“The Secretary may not decide the state’s good faith; may not require or name a mediator, and may not pull out of thin air the compact provisions that he is empowered to enforce. ”

Two Texas tribes opened Class III casinos anyway, and were ordered to shut down.

"To infer from this limited authority that the Secretary was implicitly delegated the ability to promulgate a wholesale substitute for the judicial process amounts to logical alchemy."

Standing Your Ground = No Casinos

3.) Myth – States with charity ‘Vegas Nights” open the door to slots at tribal casinos

Texas, like Massachusetts, has a lottery and Vegas Nights (one night licenses to operate slot machines for charity) but slots are illegal. Tribes there tried to prove that this created precedent for allowing tribal there casinos to offer slots. But courts disagreed that this wasn’t a compelling argument since Texas has shown a consistent history of opposing level III gambling. Like Massachusetts,

Consistent Opposition to Legalized Gambling = No Casinos

4.) Myth – A casino can go up anywhere

The Supreme Court has agreed to hear the case of Carcieri v. Kempthorne. The case argues that the Federal government cannot take land into trust (thereby removing it from the tax roles) for Indian Tribes in the original colonies because, due to settlement acts in those colonies which predated the Indian Reorganization Act of 1934, Tribes in those States have extinguished their claims to such land - even if they were to become federally recognized at a later date.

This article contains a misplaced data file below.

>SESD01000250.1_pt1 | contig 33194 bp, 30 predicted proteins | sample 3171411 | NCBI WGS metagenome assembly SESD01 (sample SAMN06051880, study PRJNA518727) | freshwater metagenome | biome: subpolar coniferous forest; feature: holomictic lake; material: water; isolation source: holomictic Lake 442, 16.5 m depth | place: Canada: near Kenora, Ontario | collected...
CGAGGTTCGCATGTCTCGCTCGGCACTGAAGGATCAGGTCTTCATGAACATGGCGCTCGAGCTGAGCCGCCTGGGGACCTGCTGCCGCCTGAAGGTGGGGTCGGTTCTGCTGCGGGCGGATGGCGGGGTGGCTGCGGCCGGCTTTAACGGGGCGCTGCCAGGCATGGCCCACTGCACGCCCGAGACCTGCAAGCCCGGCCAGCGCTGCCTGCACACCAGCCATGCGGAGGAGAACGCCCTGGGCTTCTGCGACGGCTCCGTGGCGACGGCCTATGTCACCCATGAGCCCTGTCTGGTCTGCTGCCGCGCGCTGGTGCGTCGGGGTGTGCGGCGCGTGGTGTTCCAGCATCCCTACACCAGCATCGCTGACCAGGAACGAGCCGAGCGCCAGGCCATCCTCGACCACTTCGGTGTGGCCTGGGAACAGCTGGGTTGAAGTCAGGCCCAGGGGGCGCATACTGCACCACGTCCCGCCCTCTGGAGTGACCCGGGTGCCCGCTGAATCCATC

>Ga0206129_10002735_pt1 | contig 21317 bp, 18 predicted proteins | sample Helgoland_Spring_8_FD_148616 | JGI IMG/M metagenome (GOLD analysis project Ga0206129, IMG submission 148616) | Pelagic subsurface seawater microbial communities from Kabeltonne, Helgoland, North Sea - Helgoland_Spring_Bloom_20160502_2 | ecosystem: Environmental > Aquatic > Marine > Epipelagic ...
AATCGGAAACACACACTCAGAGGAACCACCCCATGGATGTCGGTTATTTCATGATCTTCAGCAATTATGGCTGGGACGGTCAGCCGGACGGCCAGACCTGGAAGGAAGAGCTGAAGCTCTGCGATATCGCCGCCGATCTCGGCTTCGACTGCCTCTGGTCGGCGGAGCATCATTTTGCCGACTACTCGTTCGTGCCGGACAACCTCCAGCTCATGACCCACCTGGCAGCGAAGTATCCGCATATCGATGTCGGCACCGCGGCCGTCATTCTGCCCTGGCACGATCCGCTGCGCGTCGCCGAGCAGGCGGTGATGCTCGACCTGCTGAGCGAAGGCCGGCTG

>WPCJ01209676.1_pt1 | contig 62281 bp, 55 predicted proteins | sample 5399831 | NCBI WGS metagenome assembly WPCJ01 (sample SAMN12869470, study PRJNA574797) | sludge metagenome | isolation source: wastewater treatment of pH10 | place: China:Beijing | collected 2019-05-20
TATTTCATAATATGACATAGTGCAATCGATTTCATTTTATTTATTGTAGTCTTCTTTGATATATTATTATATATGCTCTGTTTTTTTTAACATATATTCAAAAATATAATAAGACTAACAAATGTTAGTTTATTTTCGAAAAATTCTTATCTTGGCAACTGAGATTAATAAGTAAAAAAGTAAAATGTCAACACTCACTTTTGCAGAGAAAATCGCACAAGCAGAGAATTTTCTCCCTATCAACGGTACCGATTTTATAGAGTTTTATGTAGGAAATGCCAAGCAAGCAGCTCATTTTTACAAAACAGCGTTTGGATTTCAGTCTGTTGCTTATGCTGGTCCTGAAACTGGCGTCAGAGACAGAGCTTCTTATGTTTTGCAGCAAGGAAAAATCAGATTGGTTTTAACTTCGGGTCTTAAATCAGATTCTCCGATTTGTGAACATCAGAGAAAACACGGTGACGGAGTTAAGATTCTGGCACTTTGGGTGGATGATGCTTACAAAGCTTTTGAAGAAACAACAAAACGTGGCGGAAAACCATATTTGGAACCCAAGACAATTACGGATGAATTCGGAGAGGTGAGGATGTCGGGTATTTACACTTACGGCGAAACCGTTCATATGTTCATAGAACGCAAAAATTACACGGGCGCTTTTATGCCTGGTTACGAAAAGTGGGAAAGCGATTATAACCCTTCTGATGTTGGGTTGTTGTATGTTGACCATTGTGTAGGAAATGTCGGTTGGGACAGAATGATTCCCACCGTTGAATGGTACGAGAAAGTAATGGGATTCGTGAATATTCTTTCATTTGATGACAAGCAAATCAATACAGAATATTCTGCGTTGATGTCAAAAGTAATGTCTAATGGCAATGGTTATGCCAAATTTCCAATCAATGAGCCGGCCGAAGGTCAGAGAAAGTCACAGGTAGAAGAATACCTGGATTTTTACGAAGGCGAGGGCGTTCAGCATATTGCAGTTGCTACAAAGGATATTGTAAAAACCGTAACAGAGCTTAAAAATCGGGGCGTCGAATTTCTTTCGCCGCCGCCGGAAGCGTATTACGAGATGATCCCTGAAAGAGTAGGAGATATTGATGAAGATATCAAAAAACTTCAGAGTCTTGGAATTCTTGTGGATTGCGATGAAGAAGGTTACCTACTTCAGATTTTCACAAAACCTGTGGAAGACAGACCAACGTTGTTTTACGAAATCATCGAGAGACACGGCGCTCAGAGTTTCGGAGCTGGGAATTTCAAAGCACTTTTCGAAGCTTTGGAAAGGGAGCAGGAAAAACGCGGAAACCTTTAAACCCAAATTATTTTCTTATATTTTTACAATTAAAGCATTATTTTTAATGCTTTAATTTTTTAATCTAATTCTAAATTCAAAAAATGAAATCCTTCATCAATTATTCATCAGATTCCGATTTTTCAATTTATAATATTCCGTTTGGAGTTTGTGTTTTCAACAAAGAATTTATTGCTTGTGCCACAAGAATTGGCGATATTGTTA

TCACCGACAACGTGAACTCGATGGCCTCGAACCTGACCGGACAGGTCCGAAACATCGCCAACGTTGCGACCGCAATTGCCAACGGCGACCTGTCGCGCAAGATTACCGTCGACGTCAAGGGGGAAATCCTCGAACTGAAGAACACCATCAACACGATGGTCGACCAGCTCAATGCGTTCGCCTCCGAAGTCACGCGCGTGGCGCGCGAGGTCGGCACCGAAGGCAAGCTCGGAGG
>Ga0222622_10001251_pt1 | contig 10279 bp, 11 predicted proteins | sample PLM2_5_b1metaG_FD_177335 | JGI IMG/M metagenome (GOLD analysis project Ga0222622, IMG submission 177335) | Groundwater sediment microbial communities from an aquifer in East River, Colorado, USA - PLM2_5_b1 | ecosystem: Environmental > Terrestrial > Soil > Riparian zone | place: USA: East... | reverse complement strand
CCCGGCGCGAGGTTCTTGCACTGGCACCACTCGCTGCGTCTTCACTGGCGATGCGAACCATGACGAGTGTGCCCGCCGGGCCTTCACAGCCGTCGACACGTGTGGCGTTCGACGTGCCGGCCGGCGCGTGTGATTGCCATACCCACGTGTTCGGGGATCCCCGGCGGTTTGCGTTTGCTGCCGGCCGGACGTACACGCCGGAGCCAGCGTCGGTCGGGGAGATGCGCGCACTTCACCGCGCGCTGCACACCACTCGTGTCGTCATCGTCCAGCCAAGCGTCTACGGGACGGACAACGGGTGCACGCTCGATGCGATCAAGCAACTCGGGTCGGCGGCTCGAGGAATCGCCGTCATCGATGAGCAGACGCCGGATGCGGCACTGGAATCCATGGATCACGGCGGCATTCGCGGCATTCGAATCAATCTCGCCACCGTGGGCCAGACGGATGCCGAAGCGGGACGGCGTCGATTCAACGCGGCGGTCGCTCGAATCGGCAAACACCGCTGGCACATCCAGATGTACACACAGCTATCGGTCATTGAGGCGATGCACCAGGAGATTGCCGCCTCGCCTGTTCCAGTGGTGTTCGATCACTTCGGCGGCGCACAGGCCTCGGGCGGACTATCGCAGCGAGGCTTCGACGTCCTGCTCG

Massachusetts has signed on to this case and so, if the court rules for Carcieri – land in Massachusetts cannot be taken into trust. A decision will probably not be forthcoming until next year.

Continuing to Toss Tea in the Harbor = No Casinos

5.) Myth – What happened in Connecticut will happen in Massachusetts

In 1992 the Pequot Indian Tribe of Connecticut wanted to install slot machines at its Foxwoods bingo hall. They promised Governor Weicker, who was facing a severe budget shortfall, the exact amount of the shortfall or 25% of the slot revenue, whichever was greater.

The Tribe claimed that Connecticut would eventually be required to negotiate a gaming compact anyway (which as you have seen here is not true) so it would be in the States best interest to accept the deal.

Does this sound familiar?

The Legislature would not legalize slots, so the Governor, determined to get his budget money anyway, sidestepped them and signed a pact with the Pequots to give them exclusive rights to slots.

Of course, this later opened the door for the Mohegans.

Connecticut is now dependent on slot revenue, tribal influence is a strong factor in state affairs, state run gambling addiction centers have increased in number from 1 to 16, and taxes are still higher than in Massachusetts.

Governor Opposes Level III Gambling = No casinos

6.) Myth - A Tribe’s application for Land–into–Trust automatically results in a casino

Each application for Land into Trust is reviewed independently. And each case is different.